The federal probe found hundreds of documented uses of the N-word and other racial epithets, and harsher discipline for students of color.
1 min read
A CNG, compressed natural gas, school bus is shown at the Utah State Capitol, Monday, March 4, 2013, in Salt Lake City. After a winter with back-to back episodes of severe pollution in northern Utah, lawmakers and Utah Gov. Gary Herbert will discuss clean air legislation and call for government and businesses to convert to clean fuel vehicles.
Federal civil rights investigators found widespread racial harassment of Black and Asian American students in the Davis school district north of Salt Lake City, Utah.
Rick Bowmer/AP Photo
Education Tiny Wrists in Cuffs: How Police Use Force Against Children
An investigation finds children as young as 6 and a disproportionate amount of Black children have been handled forcibly by police officers.
15 min read
Jhaimarion, 10, reacts as he listens to his mother, Krystal Archie talking with an Associated Press reporter in Chicago on Sept. 23, 2021. Archie’s three children were present when police, on two occasions, just 11 weeks apart, kicked open her front door and tore through their home searching for drug suspects. She’d never heard of the people they were hunting. Her oldest child, Savannah was 14 at the time; her youngest, Jhaimarion, was seven. They were ordered to get down on the floor.
Jhaimarion, 10, reacts as he listens to his mother, Krystal Archie talking with an Associated Press reporter in Chicago on Sept. 23, 2021. Archie’s three children were present when police, on two occasions, just 11 weeks apart, kicked open her front door and tore through their home searching for drug suspects. She’d never heard of the people they were hunting. Her oldest child, Savannah was 14 at the time; her youngest, Jhaimarion, was seven. They were ordered to get down on the floor.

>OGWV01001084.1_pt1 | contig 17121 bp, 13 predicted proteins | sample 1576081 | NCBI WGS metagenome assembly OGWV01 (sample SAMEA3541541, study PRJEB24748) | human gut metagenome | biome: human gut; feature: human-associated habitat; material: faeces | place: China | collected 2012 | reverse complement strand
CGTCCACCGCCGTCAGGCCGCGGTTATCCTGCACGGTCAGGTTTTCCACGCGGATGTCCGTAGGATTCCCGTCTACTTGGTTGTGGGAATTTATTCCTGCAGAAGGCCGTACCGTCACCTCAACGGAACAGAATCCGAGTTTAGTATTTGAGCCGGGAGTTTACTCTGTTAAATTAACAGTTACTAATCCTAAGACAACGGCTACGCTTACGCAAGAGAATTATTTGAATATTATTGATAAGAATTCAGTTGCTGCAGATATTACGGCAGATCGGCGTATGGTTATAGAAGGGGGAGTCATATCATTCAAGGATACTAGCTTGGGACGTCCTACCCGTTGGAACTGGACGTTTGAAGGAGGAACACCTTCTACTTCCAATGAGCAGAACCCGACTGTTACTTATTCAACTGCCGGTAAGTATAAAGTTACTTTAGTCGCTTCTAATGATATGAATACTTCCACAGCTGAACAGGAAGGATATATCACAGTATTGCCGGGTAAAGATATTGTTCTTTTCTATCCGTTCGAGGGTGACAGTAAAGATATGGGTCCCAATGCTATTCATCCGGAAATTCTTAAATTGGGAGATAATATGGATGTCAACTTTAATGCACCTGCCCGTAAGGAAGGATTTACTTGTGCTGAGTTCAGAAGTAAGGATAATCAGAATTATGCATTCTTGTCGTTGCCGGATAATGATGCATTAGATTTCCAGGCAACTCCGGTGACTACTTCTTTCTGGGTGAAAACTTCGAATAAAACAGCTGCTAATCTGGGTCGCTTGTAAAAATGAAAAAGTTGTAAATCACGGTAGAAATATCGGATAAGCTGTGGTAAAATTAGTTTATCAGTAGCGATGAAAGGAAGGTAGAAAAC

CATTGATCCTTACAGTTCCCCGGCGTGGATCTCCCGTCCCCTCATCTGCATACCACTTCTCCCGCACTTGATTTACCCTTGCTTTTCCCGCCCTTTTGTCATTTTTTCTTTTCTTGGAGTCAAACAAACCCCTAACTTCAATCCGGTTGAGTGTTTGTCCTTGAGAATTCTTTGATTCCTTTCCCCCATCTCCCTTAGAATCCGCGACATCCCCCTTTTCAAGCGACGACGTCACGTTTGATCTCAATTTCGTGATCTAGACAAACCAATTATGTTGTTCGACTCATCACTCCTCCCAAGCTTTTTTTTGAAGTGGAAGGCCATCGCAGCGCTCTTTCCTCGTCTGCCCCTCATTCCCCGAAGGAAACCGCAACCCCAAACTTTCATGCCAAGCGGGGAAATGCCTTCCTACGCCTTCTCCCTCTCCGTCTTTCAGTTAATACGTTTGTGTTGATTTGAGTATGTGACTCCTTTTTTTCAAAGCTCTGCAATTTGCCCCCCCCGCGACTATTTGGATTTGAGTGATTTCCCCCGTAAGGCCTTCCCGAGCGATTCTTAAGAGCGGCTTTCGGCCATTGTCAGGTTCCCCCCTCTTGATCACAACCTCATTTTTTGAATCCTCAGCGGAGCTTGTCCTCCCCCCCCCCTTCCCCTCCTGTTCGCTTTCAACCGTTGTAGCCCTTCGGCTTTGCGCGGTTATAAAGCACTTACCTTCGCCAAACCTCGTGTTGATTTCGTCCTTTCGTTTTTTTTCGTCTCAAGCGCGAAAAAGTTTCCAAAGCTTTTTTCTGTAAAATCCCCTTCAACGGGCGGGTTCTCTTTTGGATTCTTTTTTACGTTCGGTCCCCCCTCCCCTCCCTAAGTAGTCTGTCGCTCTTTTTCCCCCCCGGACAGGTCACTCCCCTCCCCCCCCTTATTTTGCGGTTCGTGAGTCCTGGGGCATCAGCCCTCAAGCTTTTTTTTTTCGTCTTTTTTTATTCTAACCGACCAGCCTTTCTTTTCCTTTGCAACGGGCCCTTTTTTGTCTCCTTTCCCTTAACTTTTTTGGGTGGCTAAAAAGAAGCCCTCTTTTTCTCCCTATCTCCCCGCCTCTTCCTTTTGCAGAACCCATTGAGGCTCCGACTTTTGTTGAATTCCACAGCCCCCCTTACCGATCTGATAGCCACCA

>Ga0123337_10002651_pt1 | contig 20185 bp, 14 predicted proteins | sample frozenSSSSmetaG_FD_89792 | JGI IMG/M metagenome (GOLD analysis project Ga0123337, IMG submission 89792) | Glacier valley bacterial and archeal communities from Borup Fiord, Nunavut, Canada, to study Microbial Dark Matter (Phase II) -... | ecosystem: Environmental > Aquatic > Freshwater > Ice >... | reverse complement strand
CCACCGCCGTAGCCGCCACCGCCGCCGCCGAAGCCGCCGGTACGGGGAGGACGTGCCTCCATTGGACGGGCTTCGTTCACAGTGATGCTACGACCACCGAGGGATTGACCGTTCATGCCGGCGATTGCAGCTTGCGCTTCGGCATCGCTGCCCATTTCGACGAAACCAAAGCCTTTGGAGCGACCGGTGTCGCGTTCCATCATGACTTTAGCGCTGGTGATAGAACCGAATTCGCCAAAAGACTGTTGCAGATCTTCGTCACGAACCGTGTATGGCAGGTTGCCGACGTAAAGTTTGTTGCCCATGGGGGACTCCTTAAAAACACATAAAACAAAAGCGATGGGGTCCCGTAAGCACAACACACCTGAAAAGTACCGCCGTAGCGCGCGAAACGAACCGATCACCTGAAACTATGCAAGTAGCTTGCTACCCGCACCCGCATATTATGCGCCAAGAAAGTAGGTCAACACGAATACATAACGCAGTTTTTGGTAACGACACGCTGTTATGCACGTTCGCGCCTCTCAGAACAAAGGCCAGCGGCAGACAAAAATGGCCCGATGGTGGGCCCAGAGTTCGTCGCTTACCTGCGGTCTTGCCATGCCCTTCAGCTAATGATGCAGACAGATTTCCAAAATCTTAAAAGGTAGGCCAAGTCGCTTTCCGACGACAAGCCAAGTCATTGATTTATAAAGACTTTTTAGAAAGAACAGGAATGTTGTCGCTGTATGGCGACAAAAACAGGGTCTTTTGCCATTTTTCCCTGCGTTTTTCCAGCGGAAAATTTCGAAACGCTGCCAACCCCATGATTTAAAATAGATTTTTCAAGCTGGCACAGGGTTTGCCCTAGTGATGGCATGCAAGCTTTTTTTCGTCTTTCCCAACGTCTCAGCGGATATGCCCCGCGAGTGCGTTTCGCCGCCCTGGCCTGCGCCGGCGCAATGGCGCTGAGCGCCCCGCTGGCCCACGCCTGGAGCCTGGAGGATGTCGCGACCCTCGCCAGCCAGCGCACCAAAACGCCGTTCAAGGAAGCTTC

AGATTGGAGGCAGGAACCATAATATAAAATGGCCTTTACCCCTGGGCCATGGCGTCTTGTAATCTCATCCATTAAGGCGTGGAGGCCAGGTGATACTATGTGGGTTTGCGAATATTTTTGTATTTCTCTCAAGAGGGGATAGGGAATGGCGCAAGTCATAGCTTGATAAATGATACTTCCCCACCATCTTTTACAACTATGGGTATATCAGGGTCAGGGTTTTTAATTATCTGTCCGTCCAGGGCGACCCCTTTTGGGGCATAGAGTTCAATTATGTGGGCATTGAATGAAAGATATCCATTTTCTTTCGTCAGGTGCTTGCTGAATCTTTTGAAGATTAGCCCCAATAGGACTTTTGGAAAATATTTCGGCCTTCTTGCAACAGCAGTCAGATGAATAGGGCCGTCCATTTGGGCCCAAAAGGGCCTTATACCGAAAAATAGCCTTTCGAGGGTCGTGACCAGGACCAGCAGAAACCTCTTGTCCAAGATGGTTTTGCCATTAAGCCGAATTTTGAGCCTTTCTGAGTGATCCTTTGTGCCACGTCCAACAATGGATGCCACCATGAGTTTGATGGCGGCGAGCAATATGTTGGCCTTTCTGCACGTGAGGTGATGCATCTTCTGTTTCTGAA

Nam Y. Huh/AP
Education Gunman in 2018 Parkland School Massacre Pleads Guilty
A jury will decide whether Nikolas Cruz will be executed for one of the nation’s deadliest school shootings.
3 min read
Annika Dworet and her husband, Mitch Dworet, wipe away tears as their son's name is read aloud during Marjory Stoneman Douglas High School shooter Nikolas Cruz's guilty plea on all 17 counts of premeditated murder and 17 counts of attempted murder in the 2018 shootings, at the Broward County Courthouse in Fort Lauderdale, Fla. on Wednesday, Oct. 20, 2021. The Dworet's son, Nicholas Dworet, 17, was killed in the massacre.
Annika Dworet and her husband, Mitch Dworet, wipe away tears as their son's name is read aloud during Marjory Stoneman Douglas High School shooter Nikolas Cruz's guilty plea on all 17 counts of premeditated murder and 17 counts of attempted murder in the 2018 shootings, at the Broward County Courthouse in Fort Lauderdale, Fla. on Wednesday, Oct. 20, 2021. The Dworet's son, Nicholas Dworet, 17, was killed in the massacre.
Amy Beth Bennett/South Florida Sun Sentinel via AP
Education Briefly Stated: October 20, 2021
Here's a look at some recent Education Week articles you may have missed.
8 min read